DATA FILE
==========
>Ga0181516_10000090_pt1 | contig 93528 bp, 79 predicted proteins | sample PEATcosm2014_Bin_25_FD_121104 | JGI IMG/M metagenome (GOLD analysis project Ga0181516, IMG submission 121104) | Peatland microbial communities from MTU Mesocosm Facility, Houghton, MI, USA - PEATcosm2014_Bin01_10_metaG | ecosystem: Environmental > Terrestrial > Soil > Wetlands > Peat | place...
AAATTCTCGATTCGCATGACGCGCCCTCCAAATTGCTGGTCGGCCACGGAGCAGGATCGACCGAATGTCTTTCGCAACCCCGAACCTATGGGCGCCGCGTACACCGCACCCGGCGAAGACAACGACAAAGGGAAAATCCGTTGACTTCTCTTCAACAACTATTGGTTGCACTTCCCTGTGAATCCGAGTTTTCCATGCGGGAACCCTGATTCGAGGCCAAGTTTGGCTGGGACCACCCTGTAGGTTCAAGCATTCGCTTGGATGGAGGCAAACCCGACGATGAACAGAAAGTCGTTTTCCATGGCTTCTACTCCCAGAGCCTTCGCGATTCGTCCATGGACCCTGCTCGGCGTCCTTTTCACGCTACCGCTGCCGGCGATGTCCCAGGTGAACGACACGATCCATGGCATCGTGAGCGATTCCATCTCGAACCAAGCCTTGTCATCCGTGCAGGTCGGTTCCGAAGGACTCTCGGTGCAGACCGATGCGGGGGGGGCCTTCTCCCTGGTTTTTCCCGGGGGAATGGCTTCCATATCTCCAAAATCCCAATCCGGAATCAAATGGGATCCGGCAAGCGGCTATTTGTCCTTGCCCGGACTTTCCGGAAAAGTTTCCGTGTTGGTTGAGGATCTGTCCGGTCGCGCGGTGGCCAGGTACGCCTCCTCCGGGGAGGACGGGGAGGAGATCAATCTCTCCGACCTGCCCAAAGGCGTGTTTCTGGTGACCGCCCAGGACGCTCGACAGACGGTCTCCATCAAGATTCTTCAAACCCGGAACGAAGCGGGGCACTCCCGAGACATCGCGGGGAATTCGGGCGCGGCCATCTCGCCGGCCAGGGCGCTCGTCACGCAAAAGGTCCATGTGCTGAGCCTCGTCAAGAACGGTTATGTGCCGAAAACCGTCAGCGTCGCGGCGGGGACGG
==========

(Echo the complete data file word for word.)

>Ga0181516_10000090_pt1 | contig 93528 bp, 79 predicted proteins | sample PEATcosm2014_Bin_25_FD_121104 | JGI IMG/M metagenome (GOLD analysis project Ga0181516, IMG submission 121104) | Peatland microbial communities from MTU Mesocosm Facility, Houghton, MI, USA - PEATcosm2014_Bin01_10_metaG | ecosystem: Environmental > Terrestrial > Soil > Wetlands > Peat | place...
AAATTCTCGATTCGCATGACGCGCCCTCCAAATTGCTGGTCGGCCACGGAGCAGGATCGACCGAATGTCTTTCGCAACCCCGAACCTATGGGCGCCGCGTACACCGCACCCGGCGAAGACAACGACAAAGGGAAAATCCGTTGACTTCTCTTCAACAACTATTGGTTGCACTTCCCTGTGAATCCGAGTTTTCCATGCGGGAACCCTGATTCGAGGCCAAGTTTGGCTGGGACCACCCTGTAGGTTCAAGCATTCGCTTGGATGGAGGCAAACCCGACGATGAACAGAAAGTCGTTTTCCATGGCTTCTACTCCCAGAGCCTTCGCGATTCGTCCATGGACCCTGCTCGGCGTCCTTTTCACGCTACCGCTGCCGGCGATGTCCCAGGTGAACGACACGATCCATGGCATCGTGAGCGATTCCATCTCGAACCAAGCCTTGTCATCCGTGCAGGTCGGTTCCGAAGGACTCTCGGTGCAGACCGATGCGGGGGGGGCCTTCTCCCTGGTTTTTCCCGGGGGAATGGCTTCCATATCTCCAAAATCCCAATCCGGAATCAAATGGGATCCGGCAAGCGGCTATTTGTCCTTGCCCGGACTTTCCGGAAAAGTTTCCGTGTTGGTTGAGGATCTGTCCGGTCGCGCGGTGGCCAGGTACGCCTCCTCCGGGGAGGACGGGGAGGAGATCAATCTCTCCGACCTGCCCAAAGGCGTGTTTCTGGTGACCGCCCAGGACGCTCGACAGACGGTCTCCATCAAGATTCTTCAAACCCGGAACGAAGCGGGGCACTCCCGAGACATCGCGGGGAATTCGGGCGCGGCCATCTCGCCGGCCAGGGCGCTCGTCACGCAAAAGGTCCATGTGCTGAGCCTCGTCAAGAACGGTTATGTGCCGAAAACCGTCAGCGTCGCGGCGGGGACGG